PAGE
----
By Kenneth Braswell (published in Rolling Out Magazine – Atlanta on Dec 2nd)

Have you ever thought you belonged to something; only to
feel like you don’t. That eerie feeling of thinking and expecting that you are
surrounded by supporters only to realize that you might be by yourself. Maybe a
time when you felt like you are making sense or doing the right thing; but
never feeling validated. It’s like driving on a highway with no signs. Having
no idea if you are going too fast or slow, how far you have to go or if you are
headed in the right direction. You feel lost because there are no indicators
you trust.

Unfortunately these feelings tend to arise at this time of
the year. It’s the time of the year that promotes a feeling of togetherness,
however at the same time, creates environments of isolation. Yet at the same
time according to the Annenberg Public Policy Center and the CDC (
the amount of suicides do not increase during the holidays. It is a myth that
people take their lives as a result of not having the Christmas spirit. However
there are things that people should look out for because the likelihood does
increase after the holidays.

No isolation is greater than that which includes family;
particularly for fathers who find themselves on the non-custodial side of the
equation. These fathers often find themselves on the outside looking in during
special occasions and more specifically during the holidays when visitation is
not an option. I myself remember the silence of Christmas morning without my
daughter wondering about the surprised look on her face when she opened her
first present. Although, I was fortunate enough to see it every other year and
still spend time with her on the day; it did not compensate for the times we
were apart.

There is nothing more frustrating than playing over and over
the imagined joy and laughter that is taking place without you. Each year these
parenting situations cause much angst for children who play no role in creating
this atmosphere of contention, yet almost always are impacted the most. It is
these stories that perpetuate the myth that people commit more suicides during
the holidays than any other time of the year. Having said that, research also
shows that although suicides decline; bouts of depression and other self
inflicted wounds such as substance abuse and incidents of domestic violence
increase. However there is hope.

Although the holidays might
shine more light on these tense situations; the reality is there are so many
more days of the year to which time spent with your children can occur,
happiness can be felt and joy can be experienced. Here are a few things a
parent who is feeling isolated from their children can do to help compensate
for the feeling of sitting on the outside looking in:

  • Prepare the next visit. Yeah it may be nice for children to receive their gifts on
    the holiday, but it is the experience they will remember not the day. You’re
    not going to take the Christmas tree down until March anyway. You might as well
    use it!
  • Spend time with others. While our priority is with our children; there are so
    many other children that would appreciate your presence over your presents.
    Unfortunately too many of our children do not have fathers to wake up to, so a
    loving gesture by a man on Christmas morning can do wonders for the memories of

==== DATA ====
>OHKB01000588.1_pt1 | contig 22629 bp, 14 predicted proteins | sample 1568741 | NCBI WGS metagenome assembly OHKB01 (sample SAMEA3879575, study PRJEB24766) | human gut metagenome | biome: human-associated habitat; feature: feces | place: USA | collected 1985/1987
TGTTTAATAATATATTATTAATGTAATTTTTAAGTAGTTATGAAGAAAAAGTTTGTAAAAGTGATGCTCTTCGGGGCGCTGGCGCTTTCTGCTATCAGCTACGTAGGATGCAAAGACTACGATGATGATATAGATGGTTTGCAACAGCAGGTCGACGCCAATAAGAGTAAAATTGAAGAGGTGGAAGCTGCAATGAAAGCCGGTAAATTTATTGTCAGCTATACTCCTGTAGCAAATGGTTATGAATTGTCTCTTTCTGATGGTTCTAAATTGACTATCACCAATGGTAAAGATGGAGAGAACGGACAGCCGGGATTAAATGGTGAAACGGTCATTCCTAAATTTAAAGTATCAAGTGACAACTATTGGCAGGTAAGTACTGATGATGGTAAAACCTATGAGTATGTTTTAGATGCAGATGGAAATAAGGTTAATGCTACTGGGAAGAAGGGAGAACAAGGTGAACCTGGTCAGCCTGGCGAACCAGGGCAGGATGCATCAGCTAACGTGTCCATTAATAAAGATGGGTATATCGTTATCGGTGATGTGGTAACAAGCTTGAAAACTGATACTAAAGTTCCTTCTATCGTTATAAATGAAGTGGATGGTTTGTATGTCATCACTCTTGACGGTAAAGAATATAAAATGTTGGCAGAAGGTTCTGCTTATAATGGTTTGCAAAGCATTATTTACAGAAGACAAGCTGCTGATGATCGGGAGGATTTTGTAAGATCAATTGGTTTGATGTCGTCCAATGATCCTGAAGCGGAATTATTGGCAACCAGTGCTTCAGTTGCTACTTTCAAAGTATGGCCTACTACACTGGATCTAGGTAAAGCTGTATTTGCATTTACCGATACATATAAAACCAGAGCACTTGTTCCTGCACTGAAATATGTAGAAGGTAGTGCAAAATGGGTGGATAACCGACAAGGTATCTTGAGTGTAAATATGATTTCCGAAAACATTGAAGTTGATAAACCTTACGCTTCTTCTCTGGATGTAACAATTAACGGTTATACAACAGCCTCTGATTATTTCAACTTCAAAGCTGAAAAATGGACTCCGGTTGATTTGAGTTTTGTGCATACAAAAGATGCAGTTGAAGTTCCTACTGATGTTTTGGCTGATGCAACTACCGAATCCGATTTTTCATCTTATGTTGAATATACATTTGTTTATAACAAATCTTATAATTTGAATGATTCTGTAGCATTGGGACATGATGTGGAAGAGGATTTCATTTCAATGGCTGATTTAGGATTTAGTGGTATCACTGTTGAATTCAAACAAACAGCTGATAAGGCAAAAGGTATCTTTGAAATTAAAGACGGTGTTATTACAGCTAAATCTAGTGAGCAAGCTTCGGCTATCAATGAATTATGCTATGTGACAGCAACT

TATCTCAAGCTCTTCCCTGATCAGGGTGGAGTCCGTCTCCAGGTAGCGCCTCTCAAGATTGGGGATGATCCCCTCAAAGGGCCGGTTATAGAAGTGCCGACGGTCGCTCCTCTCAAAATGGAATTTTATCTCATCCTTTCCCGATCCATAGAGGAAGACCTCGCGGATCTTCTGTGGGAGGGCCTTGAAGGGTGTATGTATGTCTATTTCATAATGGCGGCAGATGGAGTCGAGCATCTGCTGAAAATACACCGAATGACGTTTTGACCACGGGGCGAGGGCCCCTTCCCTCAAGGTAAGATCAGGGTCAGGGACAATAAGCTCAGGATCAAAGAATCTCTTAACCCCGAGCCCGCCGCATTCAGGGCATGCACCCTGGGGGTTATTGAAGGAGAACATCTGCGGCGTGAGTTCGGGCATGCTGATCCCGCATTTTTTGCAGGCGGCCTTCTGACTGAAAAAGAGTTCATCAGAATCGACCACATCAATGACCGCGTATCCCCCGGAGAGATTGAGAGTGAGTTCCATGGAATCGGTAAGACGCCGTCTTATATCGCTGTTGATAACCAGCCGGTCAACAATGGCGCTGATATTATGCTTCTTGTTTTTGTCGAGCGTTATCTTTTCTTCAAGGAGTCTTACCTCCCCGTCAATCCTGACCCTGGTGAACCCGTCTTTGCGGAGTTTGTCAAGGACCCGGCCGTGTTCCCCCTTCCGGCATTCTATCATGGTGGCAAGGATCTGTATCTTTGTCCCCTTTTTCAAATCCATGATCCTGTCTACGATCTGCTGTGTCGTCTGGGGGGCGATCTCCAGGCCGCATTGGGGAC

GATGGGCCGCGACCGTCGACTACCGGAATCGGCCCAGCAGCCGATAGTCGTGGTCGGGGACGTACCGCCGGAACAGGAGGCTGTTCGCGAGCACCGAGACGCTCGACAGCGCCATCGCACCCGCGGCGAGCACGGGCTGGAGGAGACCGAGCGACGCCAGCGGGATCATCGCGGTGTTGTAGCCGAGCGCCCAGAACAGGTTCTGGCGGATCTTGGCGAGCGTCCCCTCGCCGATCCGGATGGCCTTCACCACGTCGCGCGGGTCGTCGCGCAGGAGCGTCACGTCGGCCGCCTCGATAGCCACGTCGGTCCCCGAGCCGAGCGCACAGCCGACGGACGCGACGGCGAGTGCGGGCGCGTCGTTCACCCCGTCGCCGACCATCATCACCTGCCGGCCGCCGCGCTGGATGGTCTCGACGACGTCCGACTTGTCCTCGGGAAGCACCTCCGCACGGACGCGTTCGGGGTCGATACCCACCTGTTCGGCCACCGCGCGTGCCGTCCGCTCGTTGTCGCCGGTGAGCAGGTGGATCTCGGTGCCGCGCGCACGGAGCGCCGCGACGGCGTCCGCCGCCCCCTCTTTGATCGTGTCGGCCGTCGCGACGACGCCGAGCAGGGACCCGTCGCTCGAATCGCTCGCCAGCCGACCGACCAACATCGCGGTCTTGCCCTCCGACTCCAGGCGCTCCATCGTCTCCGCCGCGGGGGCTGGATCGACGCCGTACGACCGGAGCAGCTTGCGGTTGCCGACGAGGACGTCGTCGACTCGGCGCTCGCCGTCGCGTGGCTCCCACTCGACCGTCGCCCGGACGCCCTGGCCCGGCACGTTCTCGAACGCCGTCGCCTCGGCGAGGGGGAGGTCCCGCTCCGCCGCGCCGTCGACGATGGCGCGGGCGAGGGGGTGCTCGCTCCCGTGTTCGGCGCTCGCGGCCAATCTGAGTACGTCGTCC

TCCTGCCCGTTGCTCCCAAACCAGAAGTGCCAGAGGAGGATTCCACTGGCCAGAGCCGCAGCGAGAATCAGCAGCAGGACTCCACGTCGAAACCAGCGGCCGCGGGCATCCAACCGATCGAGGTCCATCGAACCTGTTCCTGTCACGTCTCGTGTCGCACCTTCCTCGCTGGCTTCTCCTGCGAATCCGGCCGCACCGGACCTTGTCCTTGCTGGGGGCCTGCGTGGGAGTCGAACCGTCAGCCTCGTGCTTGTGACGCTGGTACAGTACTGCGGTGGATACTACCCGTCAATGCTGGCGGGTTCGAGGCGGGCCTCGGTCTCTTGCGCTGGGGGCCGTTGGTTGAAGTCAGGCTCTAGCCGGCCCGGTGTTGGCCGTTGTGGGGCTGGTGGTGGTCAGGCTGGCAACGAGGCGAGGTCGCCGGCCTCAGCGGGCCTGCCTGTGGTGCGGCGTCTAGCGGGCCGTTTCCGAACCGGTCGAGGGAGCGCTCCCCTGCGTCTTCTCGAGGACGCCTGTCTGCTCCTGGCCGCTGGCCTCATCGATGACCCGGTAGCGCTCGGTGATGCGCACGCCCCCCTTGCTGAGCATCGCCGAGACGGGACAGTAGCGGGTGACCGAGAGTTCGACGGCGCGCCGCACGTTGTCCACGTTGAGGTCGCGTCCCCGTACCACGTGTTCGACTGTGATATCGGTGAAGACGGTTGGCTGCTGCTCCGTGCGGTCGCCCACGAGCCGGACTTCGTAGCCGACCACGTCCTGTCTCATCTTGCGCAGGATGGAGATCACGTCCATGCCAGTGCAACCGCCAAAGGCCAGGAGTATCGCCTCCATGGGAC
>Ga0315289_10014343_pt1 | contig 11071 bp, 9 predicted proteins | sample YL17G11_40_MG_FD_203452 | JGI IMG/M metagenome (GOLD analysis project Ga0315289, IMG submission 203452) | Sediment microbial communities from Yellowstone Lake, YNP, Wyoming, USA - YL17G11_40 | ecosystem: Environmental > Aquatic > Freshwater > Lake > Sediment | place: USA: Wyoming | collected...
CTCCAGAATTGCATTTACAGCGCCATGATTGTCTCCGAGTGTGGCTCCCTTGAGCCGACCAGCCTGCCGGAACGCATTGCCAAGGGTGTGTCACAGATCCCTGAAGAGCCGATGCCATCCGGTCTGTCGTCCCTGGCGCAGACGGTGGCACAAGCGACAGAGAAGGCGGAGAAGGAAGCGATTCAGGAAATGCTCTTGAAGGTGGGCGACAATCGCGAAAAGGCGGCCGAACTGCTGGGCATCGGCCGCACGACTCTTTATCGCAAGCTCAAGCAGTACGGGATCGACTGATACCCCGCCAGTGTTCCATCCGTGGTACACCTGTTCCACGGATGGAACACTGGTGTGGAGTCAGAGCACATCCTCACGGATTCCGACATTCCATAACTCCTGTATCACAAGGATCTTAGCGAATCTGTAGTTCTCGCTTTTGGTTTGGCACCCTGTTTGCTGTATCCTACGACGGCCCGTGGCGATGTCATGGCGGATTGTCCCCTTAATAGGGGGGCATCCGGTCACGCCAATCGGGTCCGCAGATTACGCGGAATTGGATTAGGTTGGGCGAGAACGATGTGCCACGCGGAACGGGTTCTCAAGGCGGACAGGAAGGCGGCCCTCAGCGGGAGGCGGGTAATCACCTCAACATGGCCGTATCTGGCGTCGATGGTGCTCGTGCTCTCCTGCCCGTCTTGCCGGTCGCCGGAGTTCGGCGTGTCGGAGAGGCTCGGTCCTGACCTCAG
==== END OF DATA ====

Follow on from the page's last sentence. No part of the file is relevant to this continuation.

• Share your feelings. Don’t totally spoil the holiday mood with your BAH-HUM-BUG
    attitude; but do let those close to you know that you are struggling with fully
    enjoying the spirit of the day. If you don’t tell anybody you’re hurting;
    nobody knows.
  • Plan for next year, NOW. It may not be easy, but expressing to the other parent how
    it feels not to be with your children on the holiday can yield some benefits.
    Be real with yourself, if you are already experiencing other issues, you will
    have to work on resolving those too. Yeah, we know; you have rights too.
    However at the end of the day, you want to spend time with your children. Let
    that be your number one priority. Call ParentHelp to assist at 1-800-716-3468.
  • Life is better with you than without you. No matter how bleak the situation feels,
    it will not remain the same. That is unless; you keep doing the same thing to
    fix it (insanity). There is always hope for the better; but you have to be here
    to make it happen. Not being here is NOT an option. National Suicide Prevention
    Lifeline at 1-800-273-TALK (1-800-273-8255).

Fathers Incorporated is a 501©3 not-for-profit (S) corporation and is dedicated to strengthening the community and family infrastructure by encouraging and enabling the positive involvement of fathers in the lives of their children. For more information visit and follow us on twitter at @fathersincorp

Posted by Fathers Incorporated

Fathers Incorporated (FI) is a national, non-profit organization working to build stronger families and communities through the promotion of Responsible Fatherhood. Established in 2004, FI has a unique seat at the national table, working with leaders in the White House, Congress, U.S. Department of Health & Human Services, Family Law, and the Responsible Fatherhood Movement. FI works collaboratively with organizations around the country to identify and advocate for social and legislative changes that lead to healthy father involvement with children, regardless of the father’s marital or economic status, or geographic location. From employment and incarceration issues, to child support and domestic violence, FI addresses long-standing problems to achieve long-term results for children, their families, the communities, and nation in which they live.

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